Secondly, just in case you’re new to LEP, let me just quickly introduce myself. My name is Luke Thompson and I’m an English language teacher from England, which is in Britain, which is in the UK, which is in Europe, sort of. I’m originally from London (in the south-east) but I went to university in Liverpool (in the north-west) and I also spent many years growing up in Warwickshire which is near Birmingham, which is in the midlands, which is in England, which is in Britain, which is in Europe, which is on Earth… etc. OK, I’ve been teaching English for nearly 15 years, wow has it been that long? Time flies when you’re having fun, and I do enjoy my job. I’m DELTA qualified, and in my career I have taught English to adults and children from many different countries, at many different levels, at many different times of the day – morning, afternoon, evening and at night sometimes, in any season, in all weather conditions – rain, snow, hail, wind, lightning, and even during a couple of earthquakes. I’ve taught courses in general English, business English, academic English, English for exams, English for doctors, English for pharmacists, English for engineers, English for lawyers, English for HR, English for secretaries of state, English for journalists, English for unemployed people, English for retired people and English for people who haven’t chosen what to do with their lives yet. Basically, if you need English, I’m your man. If I was a superhero for English teaching, you could call me Englishman! Which is appropriate, because I am an English man. Haha, I’m just joking, I’m not a superhero, I’m just an ordinary humble man, well as you can hear from this introduction I may not be that humble, but I am a man – definitely, I checked this morning. I am proud to be an English teacher – a profession which includes many bright and brilliant people all around the world, who have either chosen this vocation, or just ended up doing it because they didn’t know what else to do with their lives. As well as being an English teacher, I’m also a stand-up comedian, and I’m a podcaster. I do a podcast for learners of English called Luke’s English Podcast. You should listen to it. It’s quite popular and I have lots of downloads these days. I’m happy to say that I have a lovely community of people around the world who regularly listen to my podcast episodes in order to improve their English, but also (hopefully) because they just enjoy listening to each episode I produce. Did I mention that the podcast has won a few awards? No. Ok, well, the podcast has won a few awards. Am I sounding a bit arrogant? I hope not. I don’t mean to sound full of myself, I really don’t – it’s just that sometimes I think I should try and sell myself on the podcast, just a little bit, to remind you who I am. I don’t mean to just go on about myself a lot because it’s a bit self-indulgent isn’t it? But I do think it’s important to convince you that listening to this is very good for your English, and that you should keep doing it. It’s not just me who says that, I also have lots of testimonies from listeners of my podcast who have commented on my website, saying some very positive and nice things indeed, like this one which arrived just a couple of days ago, from someone called “Teddy WS” who simply wrote “Thank God I find this page.” He sounds a bit desperate maybe, like he’s been walking through some kind of English teaching desert, and my website is like an oasis for him, where he can drink from this refreshing wellspring of natural English. It’s certainly a positive endorsement.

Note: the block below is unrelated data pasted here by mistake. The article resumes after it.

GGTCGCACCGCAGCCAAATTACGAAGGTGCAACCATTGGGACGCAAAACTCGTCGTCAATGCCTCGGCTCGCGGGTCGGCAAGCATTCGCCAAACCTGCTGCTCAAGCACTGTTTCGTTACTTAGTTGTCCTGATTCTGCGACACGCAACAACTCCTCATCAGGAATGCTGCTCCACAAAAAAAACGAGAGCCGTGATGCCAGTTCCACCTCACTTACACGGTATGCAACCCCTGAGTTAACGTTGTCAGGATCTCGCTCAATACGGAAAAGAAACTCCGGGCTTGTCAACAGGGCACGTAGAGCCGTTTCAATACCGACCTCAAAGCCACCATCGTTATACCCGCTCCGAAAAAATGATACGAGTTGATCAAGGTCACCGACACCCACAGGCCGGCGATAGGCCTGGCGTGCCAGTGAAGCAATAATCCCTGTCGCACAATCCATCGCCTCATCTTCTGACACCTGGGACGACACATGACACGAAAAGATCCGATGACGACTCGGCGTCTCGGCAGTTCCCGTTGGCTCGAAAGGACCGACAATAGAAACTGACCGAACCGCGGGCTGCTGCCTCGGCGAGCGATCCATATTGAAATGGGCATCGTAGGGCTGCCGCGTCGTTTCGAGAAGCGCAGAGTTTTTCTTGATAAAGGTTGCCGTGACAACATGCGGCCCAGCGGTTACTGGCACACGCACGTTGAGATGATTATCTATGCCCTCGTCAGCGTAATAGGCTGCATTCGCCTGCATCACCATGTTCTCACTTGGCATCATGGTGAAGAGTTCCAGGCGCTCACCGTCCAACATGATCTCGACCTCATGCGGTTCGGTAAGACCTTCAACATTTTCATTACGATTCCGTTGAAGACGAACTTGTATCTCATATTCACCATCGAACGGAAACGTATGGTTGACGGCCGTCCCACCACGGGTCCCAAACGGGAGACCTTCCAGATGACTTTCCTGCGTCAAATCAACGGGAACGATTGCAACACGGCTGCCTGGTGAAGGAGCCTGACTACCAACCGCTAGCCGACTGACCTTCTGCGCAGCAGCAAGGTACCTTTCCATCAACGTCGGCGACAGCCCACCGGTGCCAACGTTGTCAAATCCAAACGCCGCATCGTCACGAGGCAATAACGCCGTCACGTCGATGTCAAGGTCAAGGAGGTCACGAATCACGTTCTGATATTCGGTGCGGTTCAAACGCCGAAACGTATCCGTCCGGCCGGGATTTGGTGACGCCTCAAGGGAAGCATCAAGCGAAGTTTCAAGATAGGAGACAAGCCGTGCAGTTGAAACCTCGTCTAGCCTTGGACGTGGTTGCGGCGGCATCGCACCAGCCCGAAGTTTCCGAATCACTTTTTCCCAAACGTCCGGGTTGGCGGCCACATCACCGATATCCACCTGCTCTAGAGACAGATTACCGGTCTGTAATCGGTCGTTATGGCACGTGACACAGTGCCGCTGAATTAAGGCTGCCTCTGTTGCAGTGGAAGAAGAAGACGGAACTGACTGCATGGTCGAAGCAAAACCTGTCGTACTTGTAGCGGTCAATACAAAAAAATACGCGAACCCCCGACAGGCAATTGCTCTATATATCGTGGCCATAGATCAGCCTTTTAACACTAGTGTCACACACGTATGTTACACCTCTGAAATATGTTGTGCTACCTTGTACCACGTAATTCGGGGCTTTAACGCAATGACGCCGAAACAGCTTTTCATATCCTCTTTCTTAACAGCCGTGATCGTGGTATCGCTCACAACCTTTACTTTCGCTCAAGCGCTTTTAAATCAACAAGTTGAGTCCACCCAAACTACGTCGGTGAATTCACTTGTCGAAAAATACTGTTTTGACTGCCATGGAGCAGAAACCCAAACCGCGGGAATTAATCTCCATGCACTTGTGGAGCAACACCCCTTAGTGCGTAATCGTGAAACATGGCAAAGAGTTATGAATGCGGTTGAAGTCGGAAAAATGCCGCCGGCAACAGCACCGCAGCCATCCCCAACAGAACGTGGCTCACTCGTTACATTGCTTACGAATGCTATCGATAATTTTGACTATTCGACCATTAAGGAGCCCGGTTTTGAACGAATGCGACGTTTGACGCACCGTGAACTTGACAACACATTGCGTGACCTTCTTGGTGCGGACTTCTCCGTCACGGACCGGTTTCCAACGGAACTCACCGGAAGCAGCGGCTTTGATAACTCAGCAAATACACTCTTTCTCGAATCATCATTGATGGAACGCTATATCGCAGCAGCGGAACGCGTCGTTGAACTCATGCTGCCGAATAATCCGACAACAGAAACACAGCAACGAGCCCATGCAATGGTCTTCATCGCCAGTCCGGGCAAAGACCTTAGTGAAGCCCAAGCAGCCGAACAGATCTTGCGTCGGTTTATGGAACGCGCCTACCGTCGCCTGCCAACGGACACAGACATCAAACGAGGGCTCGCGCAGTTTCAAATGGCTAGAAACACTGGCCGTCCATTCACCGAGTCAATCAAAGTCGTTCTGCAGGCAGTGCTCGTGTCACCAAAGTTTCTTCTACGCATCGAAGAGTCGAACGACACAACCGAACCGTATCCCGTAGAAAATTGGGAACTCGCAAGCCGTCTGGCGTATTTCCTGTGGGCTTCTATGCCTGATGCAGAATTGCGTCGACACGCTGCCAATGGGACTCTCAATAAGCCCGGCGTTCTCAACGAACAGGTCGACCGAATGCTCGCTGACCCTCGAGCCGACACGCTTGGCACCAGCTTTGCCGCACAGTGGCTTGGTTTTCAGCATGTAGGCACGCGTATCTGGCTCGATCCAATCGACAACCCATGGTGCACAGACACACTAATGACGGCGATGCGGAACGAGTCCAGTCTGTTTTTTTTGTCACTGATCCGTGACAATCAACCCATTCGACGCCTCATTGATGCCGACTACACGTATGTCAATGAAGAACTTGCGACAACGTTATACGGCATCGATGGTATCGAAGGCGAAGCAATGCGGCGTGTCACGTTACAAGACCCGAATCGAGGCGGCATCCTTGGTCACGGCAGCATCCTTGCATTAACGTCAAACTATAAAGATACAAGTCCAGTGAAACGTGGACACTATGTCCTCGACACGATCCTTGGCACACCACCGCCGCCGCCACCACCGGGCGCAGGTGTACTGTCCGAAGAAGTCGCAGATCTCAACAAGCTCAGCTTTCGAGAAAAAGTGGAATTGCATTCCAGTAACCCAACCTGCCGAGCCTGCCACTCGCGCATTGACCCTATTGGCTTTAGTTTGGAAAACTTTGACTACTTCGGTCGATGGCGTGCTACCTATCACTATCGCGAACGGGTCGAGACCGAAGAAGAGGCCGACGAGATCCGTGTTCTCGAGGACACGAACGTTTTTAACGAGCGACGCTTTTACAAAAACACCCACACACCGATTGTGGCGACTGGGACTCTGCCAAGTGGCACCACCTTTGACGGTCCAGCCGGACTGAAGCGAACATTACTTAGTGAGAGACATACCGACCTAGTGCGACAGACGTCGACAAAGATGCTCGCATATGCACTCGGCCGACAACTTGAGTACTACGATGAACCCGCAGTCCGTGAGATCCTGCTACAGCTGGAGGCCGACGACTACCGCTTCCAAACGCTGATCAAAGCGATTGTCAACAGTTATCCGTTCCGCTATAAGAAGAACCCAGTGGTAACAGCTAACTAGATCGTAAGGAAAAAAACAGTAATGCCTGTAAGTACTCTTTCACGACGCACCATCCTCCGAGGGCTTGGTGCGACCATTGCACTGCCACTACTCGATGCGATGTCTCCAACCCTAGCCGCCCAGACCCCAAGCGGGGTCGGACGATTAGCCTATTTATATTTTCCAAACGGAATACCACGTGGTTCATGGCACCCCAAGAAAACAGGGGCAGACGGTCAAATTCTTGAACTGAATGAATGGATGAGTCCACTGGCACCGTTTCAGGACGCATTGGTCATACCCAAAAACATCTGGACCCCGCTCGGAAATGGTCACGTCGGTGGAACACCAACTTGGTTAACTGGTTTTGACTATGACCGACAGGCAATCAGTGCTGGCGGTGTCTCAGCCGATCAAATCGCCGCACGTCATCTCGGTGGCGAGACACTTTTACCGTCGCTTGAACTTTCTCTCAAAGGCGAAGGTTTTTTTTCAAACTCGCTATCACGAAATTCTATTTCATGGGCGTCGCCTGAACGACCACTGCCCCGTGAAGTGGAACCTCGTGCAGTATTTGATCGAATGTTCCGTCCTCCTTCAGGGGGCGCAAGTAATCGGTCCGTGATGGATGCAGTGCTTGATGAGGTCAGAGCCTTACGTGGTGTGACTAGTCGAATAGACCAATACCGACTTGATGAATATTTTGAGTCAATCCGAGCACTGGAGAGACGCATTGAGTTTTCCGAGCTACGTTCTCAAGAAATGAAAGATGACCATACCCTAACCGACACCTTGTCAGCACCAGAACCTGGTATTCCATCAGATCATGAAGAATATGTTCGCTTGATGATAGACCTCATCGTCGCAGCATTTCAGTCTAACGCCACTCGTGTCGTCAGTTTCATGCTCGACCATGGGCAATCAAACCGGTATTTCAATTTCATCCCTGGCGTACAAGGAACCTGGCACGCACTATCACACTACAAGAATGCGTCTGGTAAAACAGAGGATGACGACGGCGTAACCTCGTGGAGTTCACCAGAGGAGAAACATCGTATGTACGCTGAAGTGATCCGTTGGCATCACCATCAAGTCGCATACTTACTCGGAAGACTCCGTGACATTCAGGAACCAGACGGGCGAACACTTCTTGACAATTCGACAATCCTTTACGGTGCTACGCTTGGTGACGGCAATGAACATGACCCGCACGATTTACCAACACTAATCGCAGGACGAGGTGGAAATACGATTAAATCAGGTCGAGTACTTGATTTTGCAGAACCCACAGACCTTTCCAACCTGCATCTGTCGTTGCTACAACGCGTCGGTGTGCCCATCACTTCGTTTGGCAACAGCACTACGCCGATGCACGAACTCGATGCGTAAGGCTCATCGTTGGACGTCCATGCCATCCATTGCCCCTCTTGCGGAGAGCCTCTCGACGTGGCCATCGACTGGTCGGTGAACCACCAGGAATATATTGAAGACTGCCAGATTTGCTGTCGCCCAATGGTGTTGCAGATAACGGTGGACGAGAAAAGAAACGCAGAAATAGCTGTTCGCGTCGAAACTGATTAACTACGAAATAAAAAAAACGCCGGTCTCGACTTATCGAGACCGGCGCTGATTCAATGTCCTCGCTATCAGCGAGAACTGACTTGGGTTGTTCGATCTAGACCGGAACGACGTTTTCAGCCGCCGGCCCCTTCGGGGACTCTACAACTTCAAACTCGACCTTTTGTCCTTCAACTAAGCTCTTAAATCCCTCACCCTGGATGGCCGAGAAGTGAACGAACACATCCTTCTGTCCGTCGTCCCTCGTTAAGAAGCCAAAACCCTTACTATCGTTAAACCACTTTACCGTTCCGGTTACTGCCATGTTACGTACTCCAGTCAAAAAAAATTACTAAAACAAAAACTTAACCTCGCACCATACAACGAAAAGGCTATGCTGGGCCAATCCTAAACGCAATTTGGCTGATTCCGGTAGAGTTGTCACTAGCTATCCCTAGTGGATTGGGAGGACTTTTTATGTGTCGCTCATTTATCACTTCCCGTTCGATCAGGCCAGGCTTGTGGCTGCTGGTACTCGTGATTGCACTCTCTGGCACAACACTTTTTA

Thanks Teddy, that’s nice. Now, admittedly, Teddy did make a mistake in his comment – he wrote “Thank God I find this page” and it should be “Thank God I found this page” but to be fair, he has only just found the page, and he has been walking through a desert for days and days, and he probably hasn’t listened to many of the episodes yet. I expect if Teddy writes on the page again in a few months, after he’s listened to more episodes and refreshed himself, he won’t make a mistake like that. I certainly hope so. Teddy, if you’re listening – don’t feel bad about making that mistake – mistakes are an essential part of the learning experience. Just brush it off, carry on and try not to do it again. By the way Teddy, I’m looking forward to reading another comment from you on my site in the future.
The main philosophy of my podcast is to give learners of English the chance to listen to authentic British English as it is really spoken. Sometimes it’s just me talking, sometimes I have interviews and conversations with friends, family or other interesting people. I try to keep it real – meaning I try not to adapt my language level too much. I don’t want to talk to you in a very simple way because that’s not how people usually speak in the real world. I think I speak clearly on the podcast, but at a fairly normal speed. I believe, ultimately, that’s better for your English.
So, it’s better for your English in the long run, but in the short-term, you might find it difficult to understand every single word I say, or every single word my friends say. So, I often remind you, that if you don’t understand what I’m saying or if you get lost during conversations on the podcast – keep listening! Keep going! Don’t be put off when you lose the thread of the conversation. Persevere, don’t give up. In the long run, it will be better for your English. So don’t stop.